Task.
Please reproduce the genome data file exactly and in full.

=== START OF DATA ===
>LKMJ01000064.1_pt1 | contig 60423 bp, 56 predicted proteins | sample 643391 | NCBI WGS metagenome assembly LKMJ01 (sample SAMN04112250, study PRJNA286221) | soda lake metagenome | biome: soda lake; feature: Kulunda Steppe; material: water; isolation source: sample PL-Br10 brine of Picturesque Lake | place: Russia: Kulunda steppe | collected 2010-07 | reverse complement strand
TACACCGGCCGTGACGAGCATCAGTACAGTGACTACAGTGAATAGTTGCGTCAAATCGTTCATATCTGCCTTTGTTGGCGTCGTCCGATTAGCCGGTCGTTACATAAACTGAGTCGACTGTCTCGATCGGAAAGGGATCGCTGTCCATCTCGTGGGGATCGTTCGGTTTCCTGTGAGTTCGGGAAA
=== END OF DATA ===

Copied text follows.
>LKMJ01000064.1_pt1 | contig 60423 bp, 56 predicted proteins | sample 643391 | NCBI WGS metagenome assembly LKMJ01 (sample SAMN04112250, study PRJNA286221) | soda lake metagenome | biome: soda lake; feature: Kulunda Steppe; material: water; isolation source: sample PL-Br10 brine of Picturesque Lake | place: Russia: Kulunda steppe | collected 2010-07 | reverse complement strand
TACACCGGCCGTGACGAGCATCAGTACAGTGACTACAGTGAATAGTTGCGTCAAATCGTTCATATCTGCCTTTGTTGGCGTCGTCCGATTAGCCGGTCGTTACATAAACTGAGTCGACTGTCTCGATCGGAAAGGGATCGCTGTCCATCTCGTGGGGATCGTTCGGTTTCCTGTGAGTTCGGGAAA